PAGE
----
Omnivore - Manuel's is 50 farkin' years old
It's been years since I visited Manuel's Tavern (602 N. Highland Ave., 404-525-3447). The bar was named after the original owner, Manuel Maloof, who died in 2004. Maloof was active in politics, eventually becoming CEO of DeKalb County.
The huge, rambling bar has long been a hangout for media folks and politicians. In fact, the bar is kicking off its 50th anniversary celebration at 6:30 p.m. Tuesday, Aug. 1, with a special media and politics night. Other events are planned throughout the week, leading up to the actual anniversary date of Aug. 6. So it's a good time to pay a visit if you haven't been to Manuel's in a while. Hell, with so many media and political people invited on Aug. 1, it might be more fun than a Jerry Springer show at a reunion of Ted Haggard's family.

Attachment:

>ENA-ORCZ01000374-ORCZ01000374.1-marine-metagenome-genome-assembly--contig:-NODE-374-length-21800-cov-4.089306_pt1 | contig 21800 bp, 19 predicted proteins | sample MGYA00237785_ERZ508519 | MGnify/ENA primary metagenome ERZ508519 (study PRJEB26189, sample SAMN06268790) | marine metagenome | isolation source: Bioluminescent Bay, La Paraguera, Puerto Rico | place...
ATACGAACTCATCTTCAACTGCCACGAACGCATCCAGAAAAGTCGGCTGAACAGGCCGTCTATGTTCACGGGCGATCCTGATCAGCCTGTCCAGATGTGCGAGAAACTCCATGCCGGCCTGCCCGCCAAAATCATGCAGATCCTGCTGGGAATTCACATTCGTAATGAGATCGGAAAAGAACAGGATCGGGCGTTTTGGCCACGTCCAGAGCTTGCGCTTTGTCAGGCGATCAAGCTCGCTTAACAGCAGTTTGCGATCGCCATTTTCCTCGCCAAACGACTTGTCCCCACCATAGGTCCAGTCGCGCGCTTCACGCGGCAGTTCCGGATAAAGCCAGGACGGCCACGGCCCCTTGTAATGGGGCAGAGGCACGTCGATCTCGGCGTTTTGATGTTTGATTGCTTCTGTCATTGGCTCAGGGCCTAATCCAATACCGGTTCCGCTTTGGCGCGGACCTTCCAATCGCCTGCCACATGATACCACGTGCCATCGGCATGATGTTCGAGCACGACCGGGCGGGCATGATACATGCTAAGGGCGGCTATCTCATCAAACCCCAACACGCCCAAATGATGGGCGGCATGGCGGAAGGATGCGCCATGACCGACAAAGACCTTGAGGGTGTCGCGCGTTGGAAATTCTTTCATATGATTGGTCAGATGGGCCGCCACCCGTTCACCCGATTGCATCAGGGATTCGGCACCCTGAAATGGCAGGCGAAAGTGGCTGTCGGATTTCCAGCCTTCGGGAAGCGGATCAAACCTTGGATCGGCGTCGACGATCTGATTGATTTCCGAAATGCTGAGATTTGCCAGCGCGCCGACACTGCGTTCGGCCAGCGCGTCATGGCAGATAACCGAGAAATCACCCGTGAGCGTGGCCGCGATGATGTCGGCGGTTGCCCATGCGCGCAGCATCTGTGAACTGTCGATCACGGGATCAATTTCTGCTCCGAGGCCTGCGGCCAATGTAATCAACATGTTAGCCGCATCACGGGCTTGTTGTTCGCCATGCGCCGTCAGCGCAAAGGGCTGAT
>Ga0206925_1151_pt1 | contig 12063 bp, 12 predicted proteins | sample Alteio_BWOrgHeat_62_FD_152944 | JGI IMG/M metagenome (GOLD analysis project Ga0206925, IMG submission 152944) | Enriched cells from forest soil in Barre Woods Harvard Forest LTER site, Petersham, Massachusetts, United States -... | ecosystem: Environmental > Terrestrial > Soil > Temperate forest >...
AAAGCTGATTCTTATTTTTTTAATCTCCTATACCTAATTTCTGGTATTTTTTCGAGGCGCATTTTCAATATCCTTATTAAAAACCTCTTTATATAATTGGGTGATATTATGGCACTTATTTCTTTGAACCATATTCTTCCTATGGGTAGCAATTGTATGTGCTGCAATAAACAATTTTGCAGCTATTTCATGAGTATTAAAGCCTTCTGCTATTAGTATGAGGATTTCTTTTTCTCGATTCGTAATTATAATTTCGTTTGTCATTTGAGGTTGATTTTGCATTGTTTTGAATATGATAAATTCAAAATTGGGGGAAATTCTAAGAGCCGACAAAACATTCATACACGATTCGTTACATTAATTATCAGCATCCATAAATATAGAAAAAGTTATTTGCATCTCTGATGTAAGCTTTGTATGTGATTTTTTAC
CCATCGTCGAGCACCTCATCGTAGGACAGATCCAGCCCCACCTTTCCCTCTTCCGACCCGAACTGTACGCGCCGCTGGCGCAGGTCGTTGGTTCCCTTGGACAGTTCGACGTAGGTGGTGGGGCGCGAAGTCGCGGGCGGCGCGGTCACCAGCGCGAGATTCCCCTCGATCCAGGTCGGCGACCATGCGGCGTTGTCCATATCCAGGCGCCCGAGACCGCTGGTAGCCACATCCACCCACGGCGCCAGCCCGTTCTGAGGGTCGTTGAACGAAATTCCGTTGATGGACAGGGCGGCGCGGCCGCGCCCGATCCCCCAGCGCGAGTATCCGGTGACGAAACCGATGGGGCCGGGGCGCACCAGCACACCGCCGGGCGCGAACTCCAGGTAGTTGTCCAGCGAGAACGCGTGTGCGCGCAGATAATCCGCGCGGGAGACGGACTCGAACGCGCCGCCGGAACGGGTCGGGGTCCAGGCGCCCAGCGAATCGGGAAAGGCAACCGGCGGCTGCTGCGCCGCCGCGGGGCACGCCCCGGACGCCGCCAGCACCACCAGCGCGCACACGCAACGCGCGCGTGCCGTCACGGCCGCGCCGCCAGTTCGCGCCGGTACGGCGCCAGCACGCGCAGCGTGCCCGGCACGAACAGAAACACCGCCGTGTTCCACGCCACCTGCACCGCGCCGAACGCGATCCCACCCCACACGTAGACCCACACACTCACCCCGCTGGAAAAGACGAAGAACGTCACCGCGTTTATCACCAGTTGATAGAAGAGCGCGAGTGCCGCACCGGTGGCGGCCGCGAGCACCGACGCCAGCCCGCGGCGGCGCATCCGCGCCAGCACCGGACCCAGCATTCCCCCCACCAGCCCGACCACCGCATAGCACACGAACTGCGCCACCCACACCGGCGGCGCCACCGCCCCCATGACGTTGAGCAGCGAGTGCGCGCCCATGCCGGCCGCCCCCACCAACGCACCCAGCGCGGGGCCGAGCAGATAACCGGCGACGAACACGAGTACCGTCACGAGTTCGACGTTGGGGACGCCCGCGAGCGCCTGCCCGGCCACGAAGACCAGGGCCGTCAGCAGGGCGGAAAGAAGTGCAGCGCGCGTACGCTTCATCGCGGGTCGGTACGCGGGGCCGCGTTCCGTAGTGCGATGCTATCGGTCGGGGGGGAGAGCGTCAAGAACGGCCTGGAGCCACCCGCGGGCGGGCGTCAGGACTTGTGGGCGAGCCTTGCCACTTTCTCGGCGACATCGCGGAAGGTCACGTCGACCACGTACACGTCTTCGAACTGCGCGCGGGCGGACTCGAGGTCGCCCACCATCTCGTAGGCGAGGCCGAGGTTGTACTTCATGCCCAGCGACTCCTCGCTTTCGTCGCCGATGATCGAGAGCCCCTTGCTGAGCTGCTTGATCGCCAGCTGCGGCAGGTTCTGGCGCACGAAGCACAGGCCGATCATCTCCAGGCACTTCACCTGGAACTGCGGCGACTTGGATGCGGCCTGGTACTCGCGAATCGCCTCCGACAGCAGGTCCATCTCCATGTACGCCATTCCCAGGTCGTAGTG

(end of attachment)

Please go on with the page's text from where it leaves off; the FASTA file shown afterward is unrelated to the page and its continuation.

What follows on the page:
I visited last Saturday night to hear Drew Curtis (above, at right with red, demonic eye) speak. He operates the website fark.com and he was at Manuel's to sign his new book, It's Not News, It's Fark: How Mass Media Tries to Pass Off Crap as News. The book, like the site, examines inane patterns that have developed in media reporting because of the need to fill a 24/7 news hole. Readers submit stories, many of which are only reported because of the weirdness factor, to the site with usually comical headlines. There's also a reader's forum that features perhaps the Internet's greatest concentration of sarcasm, a lot of it appearing as Photoshopped pictures.
My partner, Wayne, is a Fark fan, so there was no way he wasn't going to the event, which attracted more people than does the usual bookstore event. (A Capella Books in Little Five Points sponsored Curtis.) We decided to eat while we were there. Manuel's has a full menu but we stuck to the burgers â€” a veggie one for Wayne and a, um, patty melt (above left) for me. I don't even remember the last time I saw the term "patty melt," but hey, it wasn't bad. The fries were a bit limp, but I was feeling kinda limp and nostalgic myself at this bar where I had several job interviews, including the one that ended up making me editor of Creative Loafing 20 years ago.